By MELINDA WILLIAMS
When it comes to school shootings, 12th District Del. Joseph Yost, R-Blacksburg, urged his fellow legislators Friday to turn their focus on improving mental health services instead of using “political theatrics” to promote gun control.
Yost addressed Virginia House of Delegates in response to 74th District Del. Joe Morrissey’s (D-Richmond) bringing of an unloaded assault rifle into the House chamber Thursday to push support for a ban on assault rifles. Morrissey represents Henrico and Charles City counties and the city of Richmond.
Yost represents a portion of Pulaski and Montgomery counties, all of Giles County and the City of Radford.
“When I left the chamber, I was filled with emotions of disbelief, of anger, but deep sadness,” Yost said in response to Morrissey’s actions on Thursday.
Referring to the April 16, 2007 massacre at Virginia Tech, Yost added, “For me, Newtown (the school shooting in Connecticut) was but a somber reminder of events that took place and left a lasting reminder on myself and the district that I represent.”
In the weeks following the Newtown shooting, Yost said he has “watched silently” as Virginia and federal legislators have debated gun control.
“But I ask, Mr. Speaker, where is the drive to seek solutions to our mental health system? To me, the conversation on gun control is nothing more than a political sideshow that, as it has done in the past, will get us sidetracked from the real issue at hand.”
He pointed out that a quarter of all American adults are estimated to be living with a “diagnosable mental health condition” that, if treated, would return them to “full and productive lives.”
He added that he has been “blessed” to taken part in helping many along the road to recovery. “One of the most consequential gifts I’ve ever received came from one such individual,” he said, noting that the gift was a certificate of appreciation for having helped save the female’s life.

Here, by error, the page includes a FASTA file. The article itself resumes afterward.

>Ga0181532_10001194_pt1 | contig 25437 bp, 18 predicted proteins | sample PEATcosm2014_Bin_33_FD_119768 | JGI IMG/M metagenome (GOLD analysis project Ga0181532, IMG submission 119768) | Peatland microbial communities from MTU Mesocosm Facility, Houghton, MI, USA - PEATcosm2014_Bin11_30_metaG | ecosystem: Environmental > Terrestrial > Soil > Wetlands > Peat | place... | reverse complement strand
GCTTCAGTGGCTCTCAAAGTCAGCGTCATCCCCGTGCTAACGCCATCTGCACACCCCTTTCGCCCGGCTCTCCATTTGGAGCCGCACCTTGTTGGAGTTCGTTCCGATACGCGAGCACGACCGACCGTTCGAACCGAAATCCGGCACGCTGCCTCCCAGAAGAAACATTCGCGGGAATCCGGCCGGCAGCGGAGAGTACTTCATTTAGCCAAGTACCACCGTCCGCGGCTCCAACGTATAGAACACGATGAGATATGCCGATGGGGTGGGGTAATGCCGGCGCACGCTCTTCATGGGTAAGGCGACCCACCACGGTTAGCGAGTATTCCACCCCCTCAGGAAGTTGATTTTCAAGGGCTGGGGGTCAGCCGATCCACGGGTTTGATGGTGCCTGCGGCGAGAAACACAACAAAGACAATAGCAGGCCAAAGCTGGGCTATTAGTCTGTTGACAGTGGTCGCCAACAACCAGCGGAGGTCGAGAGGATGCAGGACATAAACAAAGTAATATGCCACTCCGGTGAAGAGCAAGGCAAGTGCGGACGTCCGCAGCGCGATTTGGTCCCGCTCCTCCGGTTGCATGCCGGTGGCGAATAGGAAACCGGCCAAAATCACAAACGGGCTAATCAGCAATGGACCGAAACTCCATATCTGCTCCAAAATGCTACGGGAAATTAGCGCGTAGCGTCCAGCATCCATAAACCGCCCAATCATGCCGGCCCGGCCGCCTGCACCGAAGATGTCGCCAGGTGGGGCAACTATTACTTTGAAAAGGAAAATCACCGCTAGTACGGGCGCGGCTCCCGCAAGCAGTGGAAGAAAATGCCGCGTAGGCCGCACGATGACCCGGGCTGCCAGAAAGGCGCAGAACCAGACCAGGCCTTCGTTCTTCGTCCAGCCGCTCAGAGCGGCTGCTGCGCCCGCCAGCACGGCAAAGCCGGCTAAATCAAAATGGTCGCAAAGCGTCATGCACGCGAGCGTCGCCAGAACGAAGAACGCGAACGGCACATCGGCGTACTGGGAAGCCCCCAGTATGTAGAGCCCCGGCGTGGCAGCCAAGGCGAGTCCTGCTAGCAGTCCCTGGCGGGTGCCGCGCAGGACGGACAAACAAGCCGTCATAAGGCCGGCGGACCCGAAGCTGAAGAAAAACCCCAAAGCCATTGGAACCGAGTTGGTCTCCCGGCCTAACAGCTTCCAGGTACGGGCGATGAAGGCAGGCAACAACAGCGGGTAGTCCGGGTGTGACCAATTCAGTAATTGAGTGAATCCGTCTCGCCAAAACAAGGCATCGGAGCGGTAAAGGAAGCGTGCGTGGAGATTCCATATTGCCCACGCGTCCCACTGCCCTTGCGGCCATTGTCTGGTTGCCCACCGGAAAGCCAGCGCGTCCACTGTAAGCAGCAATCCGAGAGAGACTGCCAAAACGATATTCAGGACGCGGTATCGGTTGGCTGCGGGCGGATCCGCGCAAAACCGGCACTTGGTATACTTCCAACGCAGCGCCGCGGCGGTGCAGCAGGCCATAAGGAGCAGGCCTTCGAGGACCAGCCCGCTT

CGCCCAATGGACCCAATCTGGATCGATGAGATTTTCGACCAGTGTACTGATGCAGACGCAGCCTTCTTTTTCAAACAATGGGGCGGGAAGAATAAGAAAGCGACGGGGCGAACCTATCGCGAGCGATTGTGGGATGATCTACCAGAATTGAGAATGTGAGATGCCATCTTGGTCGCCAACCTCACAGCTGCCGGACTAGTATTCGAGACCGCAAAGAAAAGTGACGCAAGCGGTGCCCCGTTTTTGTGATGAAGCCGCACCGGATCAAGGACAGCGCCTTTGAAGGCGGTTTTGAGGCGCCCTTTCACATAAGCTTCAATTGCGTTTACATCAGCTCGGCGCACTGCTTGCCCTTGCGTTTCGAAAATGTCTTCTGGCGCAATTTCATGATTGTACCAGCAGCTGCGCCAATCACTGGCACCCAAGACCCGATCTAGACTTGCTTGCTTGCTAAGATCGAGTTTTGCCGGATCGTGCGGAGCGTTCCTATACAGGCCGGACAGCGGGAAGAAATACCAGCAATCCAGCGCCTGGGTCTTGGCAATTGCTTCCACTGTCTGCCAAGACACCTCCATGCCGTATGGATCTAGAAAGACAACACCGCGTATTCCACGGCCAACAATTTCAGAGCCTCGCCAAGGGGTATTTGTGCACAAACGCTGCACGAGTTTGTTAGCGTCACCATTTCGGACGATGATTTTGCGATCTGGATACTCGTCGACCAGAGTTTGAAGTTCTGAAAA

“Mr. Speaker, mental illness is not something to be ashamed of and it is not something someone asks for,” Yost told his colleagues. “It is important more people have access to treatment and services.”
He also called for more education on mental health diagnoses, symptoms and side effects, calling education “the single most important tool we can provide.”
Yost continued, “We also need to understand that recovery isn’t simply staying on one’s medication; self esteem and social support are essential.”
He said events such as Newtown present “complex challenges” to society that require “complex solutions.” As a member of the governor’s Task Force on School and Campus Safety, he said he is looking forward to providing insight into mental health issues as they pertain to school violence.
The task force was appointed by Gov. Bob McDonnell to review school safety policies and procedures, crisis and emergency management plans, threat assessment protocols and identify resource challenges. It also will develop legislative and budget proposals that address critical gaps or needs associated with safety and security in schools and on campuses.
While debating the issue of school violence, Yost asked legislators to “Remember to do something for the one in four suffering from a mental health issue, because that one could be your mother, your father, your sister, your brother, or even you.”
He closed with a quote mental health activist Dorothea Dix made to the Massachusetts legislature in 1843 urging them to address the conditions under which the “insane poor” were being kept in that state: “Gentlemen, I commit to you this sacred cause. Your action upon this subject will affect the present and future condition of hundreds and of thousands.”
Yost, 26, is the youngest member of the Virginia General Assembly.
According to a report in The Washington Examiner, Morrissey pulled out an AK-47 on the floor of the House of Delegates shortly after last Thursday’s session got underway. The delegate reportedly told legislators the firearm wasn’t loaded and kept it pointed at the ceiling.
The Examiner reported the “wild stunt” was aimed at encouraging support for legislation Morrissey filed that would ban assault weapons and high-capacity ammunition clips. Morrissey told the publication that he borrowed the gun and that Capitol Police were made aware of his plans in advance.
A House subcommittee killed Morrissey’s bill that same day.